Call of the Mountain is meant to be PlayStation VR2’s showcase piece, and in some important ways, it functions as exactly that. Firing off an arrow with a bow in VR feels great, and getting a chance to see the world of Horizon from a novel perspective can be exhilarating. The primary gameplay of Call of the Mountain, however, struggles to find fun at a basic level which ultimately sours the larger experience.
Call of the Mountain features a perfunctory cameo from Aloy to remind you that you are in her world, but this game follows Ryas, a former Shadow Carja who has been offered the rare opportunity to receive a pardon for his crimes, as long as he tackles what could be a suicide mission. Call of the Mountain’s story focuses on a small cast of characters with familial and political histories, and watching those relationships bump against each other is the most interesting part of the narrative. There is a big bad, but they reveal themselves surprisingly late – too late to inspire any passion about confronting them.
To succeed in his mission, Ryas relies on two important skills: he’s great with a bow and arrow, and he’s a hell of a climber. That latter skill makes up the majority of the game and is, unfortunately, an element I did not enjoy. Moving Ryas’ arms to propel him up a cliff face or climb a rope rarely ended in failure, but it meant the vast majority of my time involved pantomiming the motion of a cat scratching a wall while my face was inches away from a cliff. It just isn’t fun to perform, even if it does work.
Tools unlocked through the course of the game, like the ability to create ziplines in specific situations or toss a rope above your head, add some variety, but it never manages to overcome how unenjoyable basic climbing is.
Combat, on the other hand, can be thrilling, and it doesn’t take long to feel like an expert marksman. Robot battles happen in specific arenas and change your abilities. Ryas strafes his opponents in a circle and can do a quick dodge to escape attacks, and it all feels fast and fluid. Like the core Horizon games, knocking off specific armor elements rewards higher damage, though it acts more like a bonus here than a core mechanic. I particularly enjoyed the one-on-one battles against the larger robots that required a few more strategies than simply aiming for the right sections, like setting off large explosives at the right time.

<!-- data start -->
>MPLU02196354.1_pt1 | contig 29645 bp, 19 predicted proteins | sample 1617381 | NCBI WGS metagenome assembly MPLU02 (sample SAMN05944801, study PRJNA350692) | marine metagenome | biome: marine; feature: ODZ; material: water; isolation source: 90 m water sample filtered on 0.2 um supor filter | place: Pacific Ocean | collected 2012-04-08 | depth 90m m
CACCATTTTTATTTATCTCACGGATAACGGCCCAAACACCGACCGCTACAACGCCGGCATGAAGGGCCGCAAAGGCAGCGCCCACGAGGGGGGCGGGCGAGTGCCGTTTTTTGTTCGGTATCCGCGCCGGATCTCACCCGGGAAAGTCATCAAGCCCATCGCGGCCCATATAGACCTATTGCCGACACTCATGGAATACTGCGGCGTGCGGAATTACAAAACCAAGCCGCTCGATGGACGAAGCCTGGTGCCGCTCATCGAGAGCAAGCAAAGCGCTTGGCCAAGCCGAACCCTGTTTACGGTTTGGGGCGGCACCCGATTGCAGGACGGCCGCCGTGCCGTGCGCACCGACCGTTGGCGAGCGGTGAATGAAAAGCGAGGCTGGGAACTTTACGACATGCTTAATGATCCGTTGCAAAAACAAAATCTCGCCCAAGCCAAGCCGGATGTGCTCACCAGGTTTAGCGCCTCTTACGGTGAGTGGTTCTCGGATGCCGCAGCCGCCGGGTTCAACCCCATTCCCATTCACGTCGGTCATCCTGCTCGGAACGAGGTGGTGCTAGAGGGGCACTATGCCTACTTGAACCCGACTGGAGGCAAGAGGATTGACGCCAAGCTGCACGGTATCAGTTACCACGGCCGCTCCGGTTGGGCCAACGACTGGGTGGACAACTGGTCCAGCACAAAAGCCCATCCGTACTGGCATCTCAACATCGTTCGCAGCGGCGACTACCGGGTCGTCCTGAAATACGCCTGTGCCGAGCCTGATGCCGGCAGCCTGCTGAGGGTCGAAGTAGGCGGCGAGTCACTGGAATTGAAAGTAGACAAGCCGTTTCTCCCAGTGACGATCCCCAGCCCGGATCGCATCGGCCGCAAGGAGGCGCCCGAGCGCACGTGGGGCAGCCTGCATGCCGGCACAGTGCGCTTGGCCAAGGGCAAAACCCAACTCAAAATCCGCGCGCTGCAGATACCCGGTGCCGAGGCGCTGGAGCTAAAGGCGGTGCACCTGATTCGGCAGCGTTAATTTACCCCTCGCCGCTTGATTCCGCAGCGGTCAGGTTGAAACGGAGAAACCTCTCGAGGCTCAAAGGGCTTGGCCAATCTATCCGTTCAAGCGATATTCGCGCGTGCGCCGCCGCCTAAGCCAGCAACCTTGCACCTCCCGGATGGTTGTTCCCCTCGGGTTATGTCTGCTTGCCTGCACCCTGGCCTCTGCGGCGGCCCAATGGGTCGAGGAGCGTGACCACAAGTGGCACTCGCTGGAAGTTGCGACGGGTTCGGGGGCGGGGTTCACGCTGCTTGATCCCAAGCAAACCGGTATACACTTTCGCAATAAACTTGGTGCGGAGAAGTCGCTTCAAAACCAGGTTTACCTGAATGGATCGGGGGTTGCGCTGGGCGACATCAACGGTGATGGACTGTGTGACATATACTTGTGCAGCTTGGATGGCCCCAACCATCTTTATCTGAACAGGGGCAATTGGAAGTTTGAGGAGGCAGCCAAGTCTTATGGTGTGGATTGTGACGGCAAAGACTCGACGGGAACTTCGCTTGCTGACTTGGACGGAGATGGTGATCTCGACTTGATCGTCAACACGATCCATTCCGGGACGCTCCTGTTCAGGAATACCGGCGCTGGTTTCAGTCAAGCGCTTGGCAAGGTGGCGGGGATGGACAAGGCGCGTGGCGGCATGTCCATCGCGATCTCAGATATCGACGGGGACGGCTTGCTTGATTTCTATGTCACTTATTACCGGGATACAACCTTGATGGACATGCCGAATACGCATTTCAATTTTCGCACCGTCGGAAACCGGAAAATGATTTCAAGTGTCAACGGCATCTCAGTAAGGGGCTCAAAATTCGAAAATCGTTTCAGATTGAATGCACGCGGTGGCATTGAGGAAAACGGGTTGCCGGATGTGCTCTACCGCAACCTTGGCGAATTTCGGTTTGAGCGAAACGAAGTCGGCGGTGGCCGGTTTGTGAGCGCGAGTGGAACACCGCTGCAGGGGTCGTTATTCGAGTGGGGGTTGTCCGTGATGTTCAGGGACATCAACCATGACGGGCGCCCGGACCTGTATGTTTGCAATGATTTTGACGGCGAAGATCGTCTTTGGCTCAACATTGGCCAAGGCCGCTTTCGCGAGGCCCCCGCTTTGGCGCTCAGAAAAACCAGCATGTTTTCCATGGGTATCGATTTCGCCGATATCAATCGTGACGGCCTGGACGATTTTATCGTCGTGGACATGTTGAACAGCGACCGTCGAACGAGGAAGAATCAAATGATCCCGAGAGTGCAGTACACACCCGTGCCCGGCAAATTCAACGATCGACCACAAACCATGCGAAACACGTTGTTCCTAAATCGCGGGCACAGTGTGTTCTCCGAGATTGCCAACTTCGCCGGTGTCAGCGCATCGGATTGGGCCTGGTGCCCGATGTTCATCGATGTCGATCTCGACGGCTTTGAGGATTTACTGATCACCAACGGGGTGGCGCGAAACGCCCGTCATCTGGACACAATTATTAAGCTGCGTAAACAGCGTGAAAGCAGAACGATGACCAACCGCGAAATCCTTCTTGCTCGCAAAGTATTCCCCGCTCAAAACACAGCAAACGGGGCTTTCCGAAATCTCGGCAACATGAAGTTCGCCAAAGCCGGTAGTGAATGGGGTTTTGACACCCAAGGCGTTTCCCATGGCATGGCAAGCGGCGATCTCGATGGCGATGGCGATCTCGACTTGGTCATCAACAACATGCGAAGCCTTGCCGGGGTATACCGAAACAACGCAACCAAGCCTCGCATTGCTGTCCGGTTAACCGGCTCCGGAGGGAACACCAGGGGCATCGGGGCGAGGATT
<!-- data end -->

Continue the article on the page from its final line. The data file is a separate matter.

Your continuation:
I suspect Call of the Mountain does a lot to assist with your aim, but I absolutely welcome it. Shooting Stormbirds out of the sky with a well-placed shot or hitting that optional target from what feels like a mile away is always rewarding.
Ryas is also a bit of a tinkerer and has to put together his different ammo types, as well as the new tools he unlocks over the course of the game. Attaching arrowheads and explosive canisters to arrows or wrapping a piece of rope around a new tool is a small but enjoyable action to perform in VR.
Call of the Mountain’s other big success comes from the simple act of looking around. The world of Horizon, with its abandoned technology overtaken by nature aesthetics, is wonderful to look at. There are plenty of opportunities to just stare at something cool in the distance, and I often took the opportunity to do it – unless I was climbing. Then I couldn’t get through the section fast enough and would speed to my destination.
Horizon Call of the Mountain is a good showcase piece for PlayStation VR2. It is the game to use if you want to show off your new technology to friends and family. There is even an unlockable mode perfect for this, which is a passive journey on a canoe through a robot-infested jungle. What holds the game back tremendously, though, is Call of the Mountain’s overreliance on climbing. The smaller parts of the game, fighting robots, making items, and looking around, are highlights. Pulling yourself up a mountain isn’t, and that’s where you spend most of the approximately six hour experience.